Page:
Low self-esteem & TikTok Trends

TW: Mention of eating disorders


What is low self-esteem?

Self-esteem is the amount of worth or assurance someone has concerning themselves. When someone has low-self, that means that they lack confidence surrounding their overall worth. Having low-self esteem can affect many other aspects of your livelihood. Examples are getting a job, buying new clothes, or going out with friends. Low-self esteem can make it hard to do these things, which can lead to anxiety and depression.


How social media affects self-esteem

With the fast-paced culture of beauty standards, social media influencers are pressured to be out-of-this-world gorgeous. Unfortunately, this means that they feel the need to alter some aspects of themselves to enhance their features and build their brand.


One example of this is Kylie Jenner. Before Kylie admitted to receiving lip fillers, she created her makeup brand on the notion that buying her lip products would help the consumers get plumper lips. This is an example of how she altered a part of herself to build a brand catering to the insecurities of her young audience. There's nothing wrong with getting lip fillers. It just becomes immoral when it begins a whole trend that makes people feel as if their lips or features aren't enough and profiting off of it.


How TikTok trends affect our self-esteem

Many say that TikTok is the modern-day Tumblr. The amount of dangerous content on TikTok is growing, and so is the amount of young children who consume it. During the pandemic, TikTok trends surrounding getting fit during the long break began circulating. This created trends like "What I eat in a day" and "What to eat in a day to lose weight." Many of these creators put out content that showcased them eating very little amounts or not eating at all. This created a whole myriad of content that prompted disordered eating.


According to the article 'It's not worth it': Young women on how TikTok has warped their body image by NBC news, "But some users say what they see on the app has led them to develop body issues and eating disorders, a problem that has also been an issue on Instagram and Snapchat. With TikTok's youthful demographic, community-driven platform, and powerful recommendation algorithm, experts are worried that the app is particularly dangerous for people who are susceptible to an eating disorder relapse.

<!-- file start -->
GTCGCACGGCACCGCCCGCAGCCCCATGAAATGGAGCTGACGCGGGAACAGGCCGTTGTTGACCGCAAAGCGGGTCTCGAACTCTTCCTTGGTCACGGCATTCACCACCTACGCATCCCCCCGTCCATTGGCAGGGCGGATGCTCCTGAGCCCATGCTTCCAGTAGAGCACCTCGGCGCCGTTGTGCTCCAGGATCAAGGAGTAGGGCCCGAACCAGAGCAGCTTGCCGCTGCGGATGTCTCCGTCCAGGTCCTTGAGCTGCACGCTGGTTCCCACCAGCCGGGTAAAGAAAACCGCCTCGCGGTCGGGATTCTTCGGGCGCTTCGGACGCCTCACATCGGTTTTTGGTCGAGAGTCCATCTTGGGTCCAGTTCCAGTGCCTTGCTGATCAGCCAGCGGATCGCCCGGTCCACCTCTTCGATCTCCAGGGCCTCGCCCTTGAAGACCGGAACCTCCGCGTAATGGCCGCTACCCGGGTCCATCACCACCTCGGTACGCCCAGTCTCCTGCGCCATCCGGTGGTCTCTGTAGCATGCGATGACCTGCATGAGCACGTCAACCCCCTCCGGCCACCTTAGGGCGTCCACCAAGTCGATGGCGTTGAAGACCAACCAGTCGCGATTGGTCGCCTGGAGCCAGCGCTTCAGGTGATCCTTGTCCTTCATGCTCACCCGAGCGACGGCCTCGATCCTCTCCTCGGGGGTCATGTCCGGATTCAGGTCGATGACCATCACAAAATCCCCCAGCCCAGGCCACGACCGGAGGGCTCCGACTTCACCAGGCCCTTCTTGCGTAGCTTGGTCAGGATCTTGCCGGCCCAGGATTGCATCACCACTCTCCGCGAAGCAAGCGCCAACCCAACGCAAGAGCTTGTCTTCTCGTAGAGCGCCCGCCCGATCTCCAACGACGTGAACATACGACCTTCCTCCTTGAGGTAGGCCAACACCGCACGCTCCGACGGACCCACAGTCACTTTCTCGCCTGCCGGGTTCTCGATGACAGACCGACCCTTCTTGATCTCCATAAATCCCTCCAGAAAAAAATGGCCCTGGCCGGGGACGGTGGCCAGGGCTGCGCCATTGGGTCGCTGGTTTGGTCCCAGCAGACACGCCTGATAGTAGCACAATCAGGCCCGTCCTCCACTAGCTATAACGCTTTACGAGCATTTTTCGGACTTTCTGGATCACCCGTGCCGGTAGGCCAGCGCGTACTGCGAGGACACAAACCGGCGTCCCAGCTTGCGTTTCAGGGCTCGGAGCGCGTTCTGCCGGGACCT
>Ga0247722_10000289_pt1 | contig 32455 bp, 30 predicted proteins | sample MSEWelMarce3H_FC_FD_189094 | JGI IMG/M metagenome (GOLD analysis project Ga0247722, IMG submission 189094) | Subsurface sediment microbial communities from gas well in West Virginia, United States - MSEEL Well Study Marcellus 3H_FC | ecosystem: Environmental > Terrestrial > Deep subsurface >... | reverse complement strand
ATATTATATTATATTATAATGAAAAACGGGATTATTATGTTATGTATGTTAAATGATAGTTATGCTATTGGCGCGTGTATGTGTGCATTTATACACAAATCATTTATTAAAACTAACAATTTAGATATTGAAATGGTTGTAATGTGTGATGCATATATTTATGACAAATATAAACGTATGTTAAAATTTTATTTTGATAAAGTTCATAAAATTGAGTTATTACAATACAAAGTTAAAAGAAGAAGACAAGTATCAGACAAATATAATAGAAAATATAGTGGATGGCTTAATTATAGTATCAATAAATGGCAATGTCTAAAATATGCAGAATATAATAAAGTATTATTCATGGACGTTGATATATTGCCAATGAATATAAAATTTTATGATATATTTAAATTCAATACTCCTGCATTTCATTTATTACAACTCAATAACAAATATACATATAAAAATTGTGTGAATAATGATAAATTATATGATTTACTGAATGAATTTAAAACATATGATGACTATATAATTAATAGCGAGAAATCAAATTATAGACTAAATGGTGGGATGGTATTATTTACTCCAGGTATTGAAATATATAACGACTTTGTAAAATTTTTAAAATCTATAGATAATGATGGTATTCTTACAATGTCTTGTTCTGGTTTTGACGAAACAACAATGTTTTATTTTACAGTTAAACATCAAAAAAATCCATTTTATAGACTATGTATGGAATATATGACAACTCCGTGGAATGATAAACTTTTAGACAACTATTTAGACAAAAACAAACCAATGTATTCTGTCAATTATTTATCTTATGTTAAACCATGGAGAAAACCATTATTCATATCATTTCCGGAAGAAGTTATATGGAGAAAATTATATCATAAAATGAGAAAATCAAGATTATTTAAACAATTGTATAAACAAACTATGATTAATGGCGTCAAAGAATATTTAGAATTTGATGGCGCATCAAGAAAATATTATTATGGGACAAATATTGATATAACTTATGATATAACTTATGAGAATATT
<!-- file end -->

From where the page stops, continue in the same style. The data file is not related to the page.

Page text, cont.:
TikTok “seems very reminiscent of pro-ana Tumblr circa 2013,” said body-positive activist and TikTok user Melody Young, using an abbreviation for pro-anorexia. “‘Fitspo’ images are back, unhealthy eating habits are constantly documented, and it can make it really difficult to avoid relapse when you’re randomly shown content that glorifies eating disorders.”

The problem is magnified by the pandemic, which has pulled people indoors."


The pandemic led to many people seeking to do something with their free time. TikTok trends were like a new way for people to better themselves while spending pandemic time wisely. Unfortunately, this backfired. The same article states, "Averey Kennedy, an advocate for body positivity and eating disorder recovery, downloaded the app during quarantine. She said that for the first month and a half, she was targeted by videos “joking about how little people ate, how much they hated themselves, and methods they used to starve.”' This shows how the self-esteem of many plummeted after participating in TikTok trends. Continuously consuming triggering content can lead to the development of eating disorders, body dysmorphia, and depression.


How to avoid triggering content

Unfortunately, there's one clear answer to this: Get off social media. Consuming social media way less can help you avoid triggering content, which would make you way happier in the long run. You do not have to quit social media, just bear in mind that maybe over-consuming upsetting content is a major source of your distress.

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